United States District Court, D. South Carolina, Florence Division
Gwendolyn Dianette Walker, as Personal Representative of the Estate of Robert Lee Walker, Plaintiff,
Liberty Mutual Insurance Company and K and W Cafeterias Inc., Defendants.
Bryan Harwell United States District Judge
matter is before the Court for resolution of five pending
motions: Plaintiff's motion for judgment on the
pleadings, Plaintiff's motion for interpleader, and
Defendant's three motions to stay, or in the alternative,
to continue. See ECF Nos. 10, 16, 19, 20, & 25. The
Court denies all motions for the reasons explained below.
and Procedural History
16, 2012, Plaintiff's husband died in an automobile
accident in Dillon, South Carolina. At the time of the
accident, Plaintiff's husband was an employee of
Defendant K & W Cafeterias, Inc. (“K & W”) and
was operating a vehicle that was owned by K & W and that had
been assigned to him for his use and convenience while
traveling for business purposes. The vehicle was insured
under a policy that included underinsurance coverage.
Plaintiff filed a wrongful death and survival action, and on
February 9, 2016, she reached a settlement on behalf of her
husband's estate that included payment under the
vehicle's underinsurance coverage as well as her own
policy of underinsurance coverage.
also submitted a claim for workers' compensation benefits
to the North Carolina Industrial Commission and received said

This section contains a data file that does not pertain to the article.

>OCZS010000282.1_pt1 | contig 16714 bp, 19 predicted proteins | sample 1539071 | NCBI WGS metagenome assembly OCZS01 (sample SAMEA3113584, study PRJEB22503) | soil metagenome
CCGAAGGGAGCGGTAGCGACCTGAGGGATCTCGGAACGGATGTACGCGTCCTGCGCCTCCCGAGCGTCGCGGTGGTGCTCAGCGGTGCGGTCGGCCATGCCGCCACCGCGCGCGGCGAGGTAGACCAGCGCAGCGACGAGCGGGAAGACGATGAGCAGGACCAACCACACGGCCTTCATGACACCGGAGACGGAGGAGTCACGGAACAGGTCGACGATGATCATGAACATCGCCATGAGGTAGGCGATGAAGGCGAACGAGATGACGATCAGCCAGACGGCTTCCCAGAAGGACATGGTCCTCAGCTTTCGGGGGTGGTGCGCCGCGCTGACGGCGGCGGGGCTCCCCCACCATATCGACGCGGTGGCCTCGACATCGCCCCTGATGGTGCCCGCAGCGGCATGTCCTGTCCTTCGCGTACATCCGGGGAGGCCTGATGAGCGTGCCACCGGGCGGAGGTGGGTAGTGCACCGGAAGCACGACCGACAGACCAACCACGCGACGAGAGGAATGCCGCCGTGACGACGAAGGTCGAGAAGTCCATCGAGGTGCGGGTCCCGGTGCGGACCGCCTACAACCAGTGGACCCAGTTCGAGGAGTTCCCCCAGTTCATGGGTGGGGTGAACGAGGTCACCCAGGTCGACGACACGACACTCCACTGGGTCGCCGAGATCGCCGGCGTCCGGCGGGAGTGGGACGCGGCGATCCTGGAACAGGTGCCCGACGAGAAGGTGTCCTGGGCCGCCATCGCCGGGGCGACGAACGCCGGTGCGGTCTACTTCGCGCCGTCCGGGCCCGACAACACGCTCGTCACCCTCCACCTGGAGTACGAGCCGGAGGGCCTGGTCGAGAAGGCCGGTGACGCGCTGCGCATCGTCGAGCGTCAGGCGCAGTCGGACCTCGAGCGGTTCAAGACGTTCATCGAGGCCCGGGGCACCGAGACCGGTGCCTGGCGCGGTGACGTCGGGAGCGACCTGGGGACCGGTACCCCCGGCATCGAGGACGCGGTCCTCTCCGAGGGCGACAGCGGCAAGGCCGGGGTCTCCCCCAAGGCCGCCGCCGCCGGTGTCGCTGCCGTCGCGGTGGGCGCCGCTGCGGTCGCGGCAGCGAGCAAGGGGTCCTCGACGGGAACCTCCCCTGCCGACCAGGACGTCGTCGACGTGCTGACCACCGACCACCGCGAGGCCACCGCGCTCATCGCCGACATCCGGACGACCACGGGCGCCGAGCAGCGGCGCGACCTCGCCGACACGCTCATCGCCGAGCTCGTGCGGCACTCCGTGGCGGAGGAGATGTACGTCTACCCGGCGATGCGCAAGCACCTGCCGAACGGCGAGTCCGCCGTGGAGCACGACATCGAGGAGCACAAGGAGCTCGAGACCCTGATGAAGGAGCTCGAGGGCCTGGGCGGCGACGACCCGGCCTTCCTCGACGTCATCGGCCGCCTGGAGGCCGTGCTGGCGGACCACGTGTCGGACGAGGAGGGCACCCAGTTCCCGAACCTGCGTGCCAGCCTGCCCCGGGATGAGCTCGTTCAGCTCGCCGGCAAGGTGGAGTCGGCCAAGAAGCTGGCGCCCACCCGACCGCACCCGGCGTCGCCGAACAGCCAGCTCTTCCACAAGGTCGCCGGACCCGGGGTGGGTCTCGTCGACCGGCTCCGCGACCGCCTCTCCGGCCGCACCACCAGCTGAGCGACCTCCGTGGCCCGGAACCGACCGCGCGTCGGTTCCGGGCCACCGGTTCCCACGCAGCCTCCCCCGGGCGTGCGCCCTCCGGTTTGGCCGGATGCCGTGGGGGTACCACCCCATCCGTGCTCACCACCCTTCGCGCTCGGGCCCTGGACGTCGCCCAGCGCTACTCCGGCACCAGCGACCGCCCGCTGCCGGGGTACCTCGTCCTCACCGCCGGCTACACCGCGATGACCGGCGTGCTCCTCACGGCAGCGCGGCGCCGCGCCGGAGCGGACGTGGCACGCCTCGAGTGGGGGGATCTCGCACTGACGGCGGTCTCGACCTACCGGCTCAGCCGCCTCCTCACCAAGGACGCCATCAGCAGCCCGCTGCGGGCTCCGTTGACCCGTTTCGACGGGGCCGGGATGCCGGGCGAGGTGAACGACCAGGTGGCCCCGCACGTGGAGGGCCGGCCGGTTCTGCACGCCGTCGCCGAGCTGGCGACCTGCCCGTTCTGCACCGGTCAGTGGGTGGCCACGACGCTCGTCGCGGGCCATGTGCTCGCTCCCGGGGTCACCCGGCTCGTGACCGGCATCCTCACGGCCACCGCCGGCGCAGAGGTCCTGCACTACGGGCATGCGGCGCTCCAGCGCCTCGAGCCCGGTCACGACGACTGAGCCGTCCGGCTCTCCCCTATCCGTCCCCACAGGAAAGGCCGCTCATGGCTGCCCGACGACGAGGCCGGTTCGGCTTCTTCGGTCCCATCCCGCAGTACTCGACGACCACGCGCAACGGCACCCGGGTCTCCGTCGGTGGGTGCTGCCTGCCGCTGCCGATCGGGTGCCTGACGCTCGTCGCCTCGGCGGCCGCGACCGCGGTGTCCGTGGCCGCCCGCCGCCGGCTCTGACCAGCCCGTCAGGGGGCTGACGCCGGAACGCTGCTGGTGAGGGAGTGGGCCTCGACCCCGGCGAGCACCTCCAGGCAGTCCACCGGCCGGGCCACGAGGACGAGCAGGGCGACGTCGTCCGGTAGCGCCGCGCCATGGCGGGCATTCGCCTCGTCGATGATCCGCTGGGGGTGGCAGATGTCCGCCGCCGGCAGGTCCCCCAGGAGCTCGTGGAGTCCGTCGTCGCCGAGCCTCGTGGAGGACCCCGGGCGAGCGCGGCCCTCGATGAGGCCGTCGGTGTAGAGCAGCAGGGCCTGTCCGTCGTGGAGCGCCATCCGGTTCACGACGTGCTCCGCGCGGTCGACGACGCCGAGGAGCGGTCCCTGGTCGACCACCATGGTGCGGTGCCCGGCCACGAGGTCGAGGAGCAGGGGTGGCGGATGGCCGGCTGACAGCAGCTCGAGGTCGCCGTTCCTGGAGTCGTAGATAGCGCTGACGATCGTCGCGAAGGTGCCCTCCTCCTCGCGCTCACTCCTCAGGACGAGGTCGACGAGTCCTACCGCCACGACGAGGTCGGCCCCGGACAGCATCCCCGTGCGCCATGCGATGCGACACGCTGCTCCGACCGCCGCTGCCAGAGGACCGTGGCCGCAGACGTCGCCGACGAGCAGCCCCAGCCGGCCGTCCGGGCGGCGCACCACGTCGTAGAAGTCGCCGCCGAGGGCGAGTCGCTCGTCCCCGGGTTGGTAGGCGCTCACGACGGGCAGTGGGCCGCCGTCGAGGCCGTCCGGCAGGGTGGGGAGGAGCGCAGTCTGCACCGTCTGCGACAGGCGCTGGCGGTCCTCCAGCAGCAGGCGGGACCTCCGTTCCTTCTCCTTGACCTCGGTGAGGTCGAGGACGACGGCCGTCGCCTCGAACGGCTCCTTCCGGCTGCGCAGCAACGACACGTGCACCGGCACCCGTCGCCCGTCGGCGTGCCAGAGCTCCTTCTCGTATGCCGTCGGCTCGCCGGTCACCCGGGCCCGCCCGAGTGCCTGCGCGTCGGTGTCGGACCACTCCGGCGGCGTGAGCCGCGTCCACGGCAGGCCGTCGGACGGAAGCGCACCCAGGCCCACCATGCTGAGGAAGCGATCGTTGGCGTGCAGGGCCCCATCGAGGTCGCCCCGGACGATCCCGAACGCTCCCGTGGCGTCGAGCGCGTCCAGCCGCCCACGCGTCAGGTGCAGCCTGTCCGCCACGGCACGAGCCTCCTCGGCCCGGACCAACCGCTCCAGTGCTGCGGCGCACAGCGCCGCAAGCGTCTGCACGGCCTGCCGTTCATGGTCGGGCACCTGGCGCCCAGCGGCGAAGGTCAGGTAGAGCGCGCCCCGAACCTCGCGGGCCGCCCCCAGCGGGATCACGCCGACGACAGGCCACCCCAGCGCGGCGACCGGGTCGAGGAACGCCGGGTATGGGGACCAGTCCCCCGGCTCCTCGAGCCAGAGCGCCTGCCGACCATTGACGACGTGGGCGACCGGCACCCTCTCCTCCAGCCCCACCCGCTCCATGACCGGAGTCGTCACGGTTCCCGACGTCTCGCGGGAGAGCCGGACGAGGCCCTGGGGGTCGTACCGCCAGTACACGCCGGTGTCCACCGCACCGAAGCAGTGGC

benefits pursuant to the North Carolina Workers'
Compensation Act. Pursuant to an order of the North Carolina
Industrial Commission, Defendant Liberty Mutual Insurance
Company (“Liberty Mutual”)-which has paid the
workers' compensation benefits-asserts a lien against the
settlement proceeds under operation of North Carolina
workers' compensation law.
March 30, 2016, Plaintiff initiated the instant lawsuit by
filing a declaratory judgment action against the two
Defendants in state court, seeking a declaration as to
whether Defendants are entitled to assert a claim against any
and all settlement proceeds, including those settlement
proceeds paid under the underinsurance coverage. See
ECF No. 1-1. Defendants were served with the complaint on
April 2, 2016, removed the action to this Court on May 2,
2016, and filed answers on May 9, 2016. See ECF Nos.
1, 5, & 6. Thereafter, Plaintiff filed a motion for judgment
on the pleadings and a subsequent motion for interpleader,
and Defendants filed three motions to stay, or in the
alternative, to continue. See ECF Nos. 10, 16, 19,
20, & 25.
Plaintiff's Motion for Judgment on the Pleadings
moves for judgment on the pleadings, asserting she is
entitled to judgment because the Court has personal and
subject matter jurisdiction and because Defendants are not
entitled to subrogate against underinsurance proceeds under
South Carolina law. See ECF No. 10.